TVR Vixen S3

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This buyers guide is for the TVR Vixen models but some parts may also apply to the 1800S & Tuscan V6 models. This is only intended as a guide of what to look for. The best bit of advice I can give is buy the best you can afford. There aren't that many cars out there to choose from so buy the best of what’s available.

The Main points are as follows:

Exterior:
Check for cracks and crazing or flaking paint. A complete professional re-spray will about 2,000 to 3,000 and if you are going to tackle it yourself it will take a very long time to do it properly. Check the body for any irregularities like door gaps but remember most were probably sold in kit form so they may have been bad from the start. Recent re-sprays can cover a multitude of sins so beware. Try and get one with a glass heated rear screen if you intend using it in the winter months as the mist up virtually immediately you drive the car. Make sure the alloy wheels aren’t damaged around the edges and that the steel inserts for the wheel nuts to bite on aren’t cracked or missing. If it has wire wheels make sure the spokes are all tight and the wheels don’t slip on the splines.

Interior:
Check for water leaks as any window can leak but this can be fixed with new rubbers and or window sealant. Another source of leaks is from the doors and the under bonnet area around the battery and the pedal box mounting.. Because of wet interiors carpets sometimes rot away but can be replaced. Check the fuel tank which is under the rear "parcel shelf" to make sure it isn’t rusty especially at the bottom if the rear windows has been leaking. Make sure all the instruments are there and of the correct type as they are very difficult to find.

Chassis:
The chassis is reasonably strong, but due to their age they can rust. The front chassis outriggers can rust away so check under the car and at the rear of the wheel arches. Then check the sill tubes which can rust at the top. Check the rear outriggers as like the front outriggers they also collect mud. Check both under the car and in the wheel arches with the wheel removed. The chassis rear end rust is hard to detect with the body on but get underneath with an inspection lamp and have a good look around.

Suspension:
The rear suspension is usually pretty good and not likely to cause problems apart from sagging springs and leaking shock absorbers. You will either find 4 shock absorbers 92 with springs) or on later models just 2 shock absorbers with springs. Check the grease nipple for the hubs has been recently greased and try and check for cracks in the aluminium uprights as these are expensive to replace. The front is based on the Triumph TR6. There are double wishbones mounted in rubber bushes. These bushes wear and may need to be replaced. There are 3 grease points on both sides that need regular greasing so make sure they show signs of regular greasing. If there are no signs of grease visible budget for a complete overhaul. Check the tyres, there should be equal wear and any other could mean worn bushes or worse. A complete overhaul of the suspension is not difficult and reasonably cheap if you do it yourself.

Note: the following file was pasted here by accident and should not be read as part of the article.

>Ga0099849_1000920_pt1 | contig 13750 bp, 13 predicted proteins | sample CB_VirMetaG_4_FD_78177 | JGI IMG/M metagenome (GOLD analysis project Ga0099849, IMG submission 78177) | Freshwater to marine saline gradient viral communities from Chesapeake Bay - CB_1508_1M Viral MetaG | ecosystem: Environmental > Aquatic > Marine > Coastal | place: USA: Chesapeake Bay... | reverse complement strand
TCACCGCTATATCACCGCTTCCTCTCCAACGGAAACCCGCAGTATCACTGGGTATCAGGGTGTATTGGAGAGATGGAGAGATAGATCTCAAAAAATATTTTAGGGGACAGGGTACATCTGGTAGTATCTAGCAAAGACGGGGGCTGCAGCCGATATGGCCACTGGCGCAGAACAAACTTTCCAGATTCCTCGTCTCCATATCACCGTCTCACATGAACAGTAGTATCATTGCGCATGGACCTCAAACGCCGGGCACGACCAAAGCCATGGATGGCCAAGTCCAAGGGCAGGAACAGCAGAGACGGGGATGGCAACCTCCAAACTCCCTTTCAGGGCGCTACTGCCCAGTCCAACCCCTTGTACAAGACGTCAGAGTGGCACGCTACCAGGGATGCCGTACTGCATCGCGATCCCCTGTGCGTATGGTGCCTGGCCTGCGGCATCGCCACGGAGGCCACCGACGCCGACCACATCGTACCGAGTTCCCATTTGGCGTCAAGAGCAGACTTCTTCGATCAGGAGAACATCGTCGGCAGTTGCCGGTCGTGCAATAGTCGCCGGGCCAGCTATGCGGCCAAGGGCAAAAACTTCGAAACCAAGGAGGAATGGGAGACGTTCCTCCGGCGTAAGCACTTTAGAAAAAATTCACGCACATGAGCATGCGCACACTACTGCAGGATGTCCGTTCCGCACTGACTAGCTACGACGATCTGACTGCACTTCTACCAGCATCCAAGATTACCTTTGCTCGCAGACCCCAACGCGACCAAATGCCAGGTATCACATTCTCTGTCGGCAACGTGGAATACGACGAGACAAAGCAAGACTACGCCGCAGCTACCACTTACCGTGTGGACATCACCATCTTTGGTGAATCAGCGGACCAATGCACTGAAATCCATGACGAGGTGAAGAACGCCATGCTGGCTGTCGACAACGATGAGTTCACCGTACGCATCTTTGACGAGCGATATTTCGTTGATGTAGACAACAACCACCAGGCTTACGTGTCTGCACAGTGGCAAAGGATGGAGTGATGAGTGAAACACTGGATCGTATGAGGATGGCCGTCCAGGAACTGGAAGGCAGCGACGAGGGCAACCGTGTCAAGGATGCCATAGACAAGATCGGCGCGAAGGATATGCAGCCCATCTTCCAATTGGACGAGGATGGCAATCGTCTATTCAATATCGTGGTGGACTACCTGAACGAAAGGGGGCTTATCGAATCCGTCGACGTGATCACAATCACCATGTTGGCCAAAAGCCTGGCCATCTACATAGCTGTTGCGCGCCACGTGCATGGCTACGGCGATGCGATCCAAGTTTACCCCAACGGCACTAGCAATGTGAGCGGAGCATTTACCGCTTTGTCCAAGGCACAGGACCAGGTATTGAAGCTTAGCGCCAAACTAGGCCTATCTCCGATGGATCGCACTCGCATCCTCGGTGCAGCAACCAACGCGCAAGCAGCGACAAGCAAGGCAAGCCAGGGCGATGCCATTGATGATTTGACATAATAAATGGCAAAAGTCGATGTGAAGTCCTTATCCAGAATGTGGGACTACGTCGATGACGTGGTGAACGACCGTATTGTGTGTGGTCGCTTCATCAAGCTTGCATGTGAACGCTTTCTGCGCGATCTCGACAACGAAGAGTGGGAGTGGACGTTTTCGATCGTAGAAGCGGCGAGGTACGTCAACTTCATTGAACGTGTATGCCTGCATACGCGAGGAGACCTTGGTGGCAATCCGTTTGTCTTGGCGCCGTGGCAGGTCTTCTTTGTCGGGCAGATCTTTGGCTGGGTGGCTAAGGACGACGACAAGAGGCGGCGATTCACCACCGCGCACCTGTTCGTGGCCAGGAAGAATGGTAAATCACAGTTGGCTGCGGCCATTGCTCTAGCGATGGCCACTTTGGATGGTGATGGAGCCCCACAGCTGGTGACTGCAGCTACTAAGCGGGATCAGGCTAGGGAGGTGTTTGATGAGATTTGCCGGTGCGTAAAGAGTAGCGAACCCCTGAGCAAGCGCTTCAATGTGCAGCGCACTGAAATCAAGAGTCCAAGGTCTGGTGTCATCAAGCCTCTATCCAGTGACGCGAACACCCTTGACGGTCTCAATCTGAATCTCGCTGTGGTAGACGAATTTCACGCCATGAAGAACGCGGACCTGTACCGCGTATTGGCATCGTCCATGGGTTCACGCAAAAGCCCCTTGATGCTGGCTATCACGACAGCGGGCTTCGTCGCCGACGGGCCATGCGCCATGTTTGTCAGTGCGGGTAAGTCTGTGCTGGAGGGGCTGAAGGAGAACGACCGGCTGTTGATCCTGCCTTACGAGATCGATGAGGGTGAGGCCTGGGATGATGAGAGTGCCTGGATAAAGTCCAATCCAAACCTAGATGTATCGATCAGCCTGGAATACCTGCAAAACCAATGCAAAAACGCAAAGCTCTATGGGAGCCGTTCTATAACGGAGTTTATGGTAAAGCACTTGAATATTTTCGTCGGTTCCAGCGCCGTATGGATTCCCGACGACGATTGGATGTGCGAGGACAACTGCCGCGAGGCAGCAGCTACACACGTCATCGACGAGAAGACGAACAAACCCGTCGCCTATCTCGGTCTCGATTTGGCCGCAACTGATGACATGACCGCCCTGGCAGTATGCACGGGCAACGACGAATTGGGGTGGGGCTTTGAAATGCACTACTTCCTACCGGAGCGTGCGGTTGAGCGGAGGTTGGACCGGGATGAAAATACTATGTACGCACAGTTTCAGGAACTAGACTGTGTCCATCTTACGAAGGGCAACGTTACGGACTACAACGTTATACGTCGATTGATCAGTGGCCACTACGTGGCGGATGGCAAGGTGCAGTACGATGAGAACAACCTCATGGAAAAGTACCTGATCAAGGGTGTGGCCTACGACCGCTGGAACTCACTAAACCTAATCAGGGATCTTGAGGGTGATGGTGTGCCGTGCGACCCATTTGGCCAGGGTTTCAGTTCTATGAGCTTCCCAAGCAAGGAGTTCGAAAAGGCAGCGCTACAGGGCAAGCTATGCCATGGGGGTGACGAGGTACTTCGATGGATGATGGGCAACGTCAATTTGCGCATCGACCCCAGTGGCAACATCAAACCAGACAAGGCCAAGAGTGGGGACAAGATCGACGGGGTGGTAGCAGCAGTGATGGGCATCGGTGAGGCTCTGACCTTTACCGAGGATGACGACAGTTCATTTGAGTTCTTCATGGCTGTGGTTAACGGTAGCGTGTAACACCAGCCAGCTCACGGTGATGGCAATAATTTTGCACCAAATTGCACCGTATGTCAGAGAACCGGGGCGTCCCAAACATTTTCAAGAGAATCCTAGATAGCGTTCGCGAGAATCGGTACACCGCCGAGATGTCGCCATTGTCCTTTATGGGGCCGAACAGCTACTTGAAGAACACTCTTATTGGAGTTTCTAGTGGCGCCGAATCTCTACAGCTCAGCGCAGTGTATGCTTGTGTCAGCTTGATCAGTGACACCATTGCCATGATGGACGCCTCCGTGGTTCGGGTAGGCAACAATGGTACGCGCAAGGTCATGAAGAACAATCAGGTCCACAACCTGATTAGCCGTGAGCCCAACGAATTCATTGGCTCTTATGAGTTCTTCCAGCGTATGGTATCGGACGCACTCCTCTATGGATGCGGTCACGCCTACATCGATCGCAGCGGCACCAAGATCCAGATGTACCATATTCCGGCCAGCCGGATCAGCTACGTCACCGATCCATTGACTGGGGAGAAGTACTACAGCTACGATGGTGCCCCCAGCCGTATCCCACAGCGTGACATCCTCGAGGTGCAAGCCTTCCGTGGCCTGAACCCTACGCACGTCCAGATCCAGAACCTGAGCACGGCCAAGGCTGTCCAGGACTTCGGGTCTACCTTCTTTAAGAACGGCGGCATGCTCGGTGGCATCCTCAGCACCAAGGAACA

Engine:
The engine used is the Ford Kent 1.6 or the Truimph 2500. If either of these are well maintained they have been known to do over 100,000 miles without problems. Look for oil and water leaks and blue smoke from the exhausts which suggest that the engine could do with an overhaul. Check the level of oil and water, which should be a 50/50 anti-freeze and water mix. Check for signs of coolant leaks. If the engine warms up very slow, check that a thermostat is fitted. If there is no thermostat be suspicious. Parts for both engine’s are readily available and they are both quite straight forward to work on.

Transmission:
If it is manual and an overdrive is fitted be sure the overdrive works properly. It should engage and disengage without trouble. Check for signs of clutch slip. The rear gearbox seal is also prone to leaking badly.
The propshafts and rear diff. only need regular maintenance and if not neglected are trouble free. The rear diff. has a small air hole on the top with a split pin inserted in it. This must be clear as it is the only way to stop pressure building up and forcing the oil out which can lead to premature wear.

Electrical:
Check the wiring looms and wires to see if they are still the original black wires with coloured ends that have a habit of falling off. If they aren’t and it has therefore been rewired make sure it has been done well and also hopefully included some extra fuses. The earths can be a problem as there are lots of them due to the fibreglass body. Check that everything works properly. Also check for corroded contacts as they can cause thing to suddenly stop working.

Hopefully this hasn’t put you off. If you find a good one buy it and enjoy it. You’ll love the road holding and it will bring a smile to your face every time you drive it.